Best Practice

Teacher pointing to graph with student

A meaningful work placement can have a huge impact on a young person, giving then an understanding of the realities of work and providing first-hand experience of the skills and personal qualities required in your industry. It enables them to make more informed choices about their future career pathways.

We’ve provided some examples of good practice below that you might find useful when considering enhancements to your current offer.

Asking the young person to apply for a placement can provide them with invaluable experience. It will give you the opportunity to find out about their interests, skills and abilities as well setting out both of your expectations for the placement. You could do this by either a formal recruitment process or simply by having an informal chat prior to the start of their placement.

Consider allocating a separate mentor to ‘look after’ the young person during their placement, check how things are going, take them to lunch, help them with any questions and act as a more general contact. Try to select an employee who is naturally helpful, good with people and has the desire to help a young person in their working life.

For placements to have a positive impact they should be structured, challenging, interactive, and as close to a real work environment as possible so think ‘tasks not tea’.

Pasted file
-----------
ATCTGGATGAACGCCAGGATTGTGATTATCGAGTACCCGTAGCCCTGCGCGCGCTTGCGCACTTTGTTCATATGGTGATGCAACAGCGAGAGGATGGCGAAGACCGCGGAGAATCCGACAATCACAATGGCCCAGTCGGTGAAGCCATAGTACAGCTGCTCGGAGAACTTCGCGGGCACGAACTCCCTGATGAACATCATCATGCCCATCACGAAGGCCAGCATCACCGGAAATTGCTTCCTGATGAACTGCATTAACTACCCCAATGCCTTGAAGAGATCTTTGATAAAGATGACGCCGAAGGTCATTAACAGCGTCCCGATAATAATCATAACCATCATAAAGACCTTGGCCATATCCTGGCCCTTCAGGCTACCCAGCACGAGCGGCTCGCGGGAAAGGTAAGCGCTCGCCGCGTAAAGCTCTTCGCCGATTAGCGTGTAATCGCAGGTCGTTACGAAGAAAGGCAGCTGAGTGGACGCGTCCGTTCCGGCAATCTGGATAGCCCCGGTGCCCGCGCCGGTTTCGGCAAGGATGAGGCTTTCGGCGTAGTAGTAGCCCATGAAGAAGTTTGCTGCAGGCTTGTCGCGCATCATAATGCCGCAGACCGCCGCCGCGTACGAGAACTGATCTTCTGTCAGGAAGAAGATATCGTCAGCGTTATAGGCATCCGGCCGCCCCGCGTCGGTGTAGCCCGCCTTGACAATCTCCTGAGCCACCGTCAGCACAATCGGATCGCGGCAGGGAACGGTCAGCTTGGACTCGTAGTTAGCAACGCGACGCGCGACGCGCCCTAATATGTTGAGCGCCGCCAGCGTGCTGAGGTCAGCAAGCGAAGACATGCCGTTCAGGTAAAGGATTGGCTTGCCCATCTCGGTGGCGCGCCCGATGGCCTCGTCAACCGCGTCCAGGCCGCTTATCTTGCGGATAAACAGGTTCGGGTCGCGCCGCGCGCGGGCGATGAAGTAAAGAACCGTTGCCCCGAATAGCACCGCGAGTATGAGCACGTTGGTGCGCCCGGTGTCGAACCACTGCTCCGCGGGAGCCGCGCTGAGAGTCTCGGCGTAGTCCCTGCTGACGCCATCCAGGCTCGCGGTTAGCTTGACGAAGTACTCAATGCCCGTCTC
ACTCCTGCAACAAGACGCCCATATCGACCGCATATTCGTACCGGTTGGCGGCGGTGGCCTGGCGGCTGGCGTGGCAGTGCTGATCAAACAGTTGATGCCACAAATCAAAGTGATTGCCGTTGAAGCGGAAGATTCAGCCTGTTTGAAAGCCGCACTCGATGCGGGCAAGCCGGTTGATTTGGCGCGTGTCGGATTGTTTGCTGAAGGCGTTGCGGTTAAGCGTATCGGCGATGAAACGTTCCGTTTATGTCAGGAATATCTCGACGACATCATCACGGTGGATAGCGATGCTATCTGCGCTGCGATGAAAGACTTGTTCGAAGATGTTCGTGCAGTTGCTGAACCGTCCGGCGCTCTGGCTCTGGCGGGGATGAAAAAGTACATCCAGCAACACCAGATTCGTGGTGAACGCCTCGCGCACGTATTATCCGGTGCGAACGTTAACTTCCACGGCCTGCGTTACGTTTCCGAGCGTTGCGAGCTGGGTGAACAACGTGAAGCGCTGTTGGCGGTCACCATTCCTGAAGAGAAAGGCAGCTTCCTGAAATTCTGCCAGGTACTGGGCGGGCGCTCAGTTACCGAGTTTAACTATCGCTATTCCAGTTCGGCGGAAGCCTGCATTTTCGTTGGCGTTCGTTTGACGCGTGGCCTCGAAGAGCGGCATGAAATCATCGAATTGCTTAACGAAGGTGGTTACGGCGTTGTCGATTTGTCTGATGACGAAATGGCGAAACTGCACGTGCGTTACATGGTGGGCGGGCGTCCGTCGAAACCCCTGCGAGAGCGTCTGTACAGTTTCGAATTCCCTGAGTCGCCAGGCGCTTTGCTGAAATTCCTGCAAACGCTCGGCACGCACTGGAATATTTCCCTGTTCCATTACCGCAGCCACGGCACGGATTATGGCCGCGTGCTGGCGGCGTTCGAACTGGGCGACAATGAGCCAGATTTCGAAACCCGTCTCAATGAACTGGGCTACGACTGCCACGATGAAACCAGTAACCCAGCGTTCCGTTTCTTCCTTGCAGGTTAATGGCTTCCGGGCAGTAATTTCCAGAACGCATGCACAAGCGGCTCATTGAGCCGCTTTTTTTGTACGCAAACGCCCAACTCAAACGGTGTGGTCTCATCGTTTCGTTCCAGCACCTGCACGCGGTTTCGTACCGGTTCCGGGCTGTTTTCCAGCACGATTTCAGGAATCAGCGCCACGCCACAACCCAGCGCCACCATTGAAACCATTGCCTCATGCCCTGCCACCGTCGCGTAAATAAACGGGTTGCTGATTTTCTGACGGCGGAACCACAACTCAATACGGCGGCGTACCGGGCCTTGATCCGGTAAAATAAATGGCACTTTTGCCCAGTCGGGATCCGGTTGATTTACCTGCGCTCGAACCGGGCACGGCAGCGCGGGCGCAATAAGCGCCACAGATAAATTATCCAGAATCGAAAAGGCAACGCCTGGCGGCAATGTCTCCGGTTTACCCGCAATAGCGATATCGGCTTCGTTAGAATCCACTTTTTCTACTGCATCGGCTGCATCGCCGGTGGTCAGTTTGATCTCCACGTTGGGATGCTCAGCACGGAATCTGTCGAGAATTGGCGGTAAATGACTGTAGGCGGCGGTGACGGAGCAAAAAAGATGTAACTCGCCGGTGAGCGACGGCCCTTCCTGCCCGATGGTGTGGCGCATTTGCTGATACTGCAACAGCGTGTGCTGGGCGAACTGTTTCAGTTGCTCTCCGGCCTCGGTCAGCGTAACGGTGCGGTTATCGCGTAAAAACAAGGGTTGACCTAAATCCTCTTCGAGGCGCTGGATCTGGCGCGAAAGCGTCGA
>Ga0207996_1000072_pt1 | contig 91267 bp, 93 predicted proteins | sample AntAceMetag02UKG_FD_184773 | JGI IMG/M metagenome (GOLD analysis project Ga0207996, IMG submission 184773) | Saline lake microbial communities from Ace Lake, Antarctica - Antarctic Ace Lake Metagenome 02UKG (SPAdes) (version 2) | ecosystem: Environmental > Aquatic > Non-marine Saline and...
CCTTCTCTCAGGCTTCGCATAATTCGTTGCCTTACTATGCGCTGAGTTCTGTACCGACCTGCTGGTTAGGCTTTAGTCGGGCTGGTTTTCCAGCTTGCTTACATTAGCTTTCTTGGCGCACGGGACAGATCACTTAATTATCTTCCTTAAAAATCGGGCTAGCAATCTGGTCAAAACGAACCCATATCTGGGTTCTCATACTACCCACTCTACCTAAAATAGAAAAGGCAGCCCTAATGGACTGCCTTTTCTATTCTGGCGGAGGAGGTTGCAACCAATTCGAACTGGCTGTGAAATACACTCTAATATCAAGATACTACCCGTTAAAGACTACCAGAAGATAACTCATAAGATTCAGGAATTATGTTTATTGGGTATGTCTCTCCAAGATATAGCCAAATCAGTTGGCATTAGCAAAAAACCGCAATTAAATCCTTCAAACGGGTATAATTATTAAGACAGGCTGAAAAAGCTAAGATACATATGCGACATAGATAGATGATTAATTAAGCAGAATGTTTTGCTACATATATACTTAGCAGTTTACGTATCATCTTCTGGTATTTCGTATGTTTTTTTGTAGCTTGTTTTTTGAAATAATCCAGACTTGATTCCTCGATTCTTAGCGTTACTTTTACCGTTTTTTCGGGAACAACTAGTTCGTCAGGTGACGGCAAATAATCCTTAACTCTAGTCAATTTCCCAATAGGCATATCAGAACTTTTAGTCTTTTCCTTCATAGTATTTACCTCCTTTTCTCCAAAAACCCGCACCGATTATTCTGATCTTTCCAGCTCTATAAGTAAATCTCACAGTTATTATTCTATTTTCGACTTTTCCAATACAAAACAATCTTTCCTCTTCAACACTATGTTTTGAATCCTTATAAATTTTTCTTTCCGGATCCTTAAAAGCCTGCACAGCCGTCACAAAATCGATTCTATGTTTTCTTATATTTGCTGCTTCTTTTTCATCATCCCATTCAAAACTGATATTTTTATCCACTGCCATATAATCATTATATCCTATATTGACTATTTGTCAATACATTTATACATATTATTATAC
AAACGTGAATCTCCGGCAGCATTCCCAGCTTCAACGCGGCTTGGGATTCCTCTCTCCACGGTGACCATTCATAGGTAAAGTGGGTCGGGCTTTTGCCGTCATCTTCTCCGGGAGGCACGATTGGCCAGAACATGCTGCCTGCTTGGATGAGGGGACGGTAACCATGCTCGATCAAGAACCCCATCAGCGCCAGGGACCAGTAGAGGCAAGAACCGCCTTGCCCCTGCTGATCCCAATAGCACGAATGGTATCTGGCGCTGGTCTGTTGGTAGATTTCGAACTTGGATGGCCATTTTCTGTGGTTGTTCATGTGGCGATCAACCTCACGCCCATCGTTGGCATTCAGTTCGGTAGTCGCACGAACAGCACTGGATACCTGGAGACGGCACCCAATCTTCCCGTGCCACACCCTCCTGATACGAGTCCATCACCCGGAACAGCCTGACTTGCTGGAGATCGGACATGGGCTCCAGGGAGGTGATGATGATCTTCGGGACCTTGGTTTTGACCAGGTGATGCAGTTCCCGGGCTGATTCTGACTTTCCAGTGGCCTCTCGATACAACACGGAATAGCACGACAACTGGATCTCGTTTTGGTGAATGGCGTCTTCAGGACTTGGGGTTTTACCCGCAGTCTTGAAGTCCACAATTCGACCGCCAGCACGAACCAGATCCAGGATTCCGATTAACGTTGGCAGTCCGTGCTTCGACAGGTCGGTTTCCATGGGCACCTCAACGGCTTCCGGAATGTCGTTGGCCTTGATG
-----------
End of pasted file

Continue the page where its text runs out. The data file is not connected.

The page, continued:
It’s beneficial to have a structured work plan. Be clear on the tasks you want the young person to carry out and manage their expectations. Your work plan should be flexible enough that is can be tailored to the young person’s individual interests and abilities.

You could give the young person a project to complete during their placement. This could relate to an area you are particularly keen to get young people’s views on, or something they are interested in and give them an opportunity to present on this at the end of the placement.

It’s a good idea to give the young person the opportunity to provide feedback on their experience during the placement. Get their views on how well the work experience was run and any improvements which could be made for future placements. If appropriate, offer further support by agreeing to act as a referee and encourage the young person to stay in touch.

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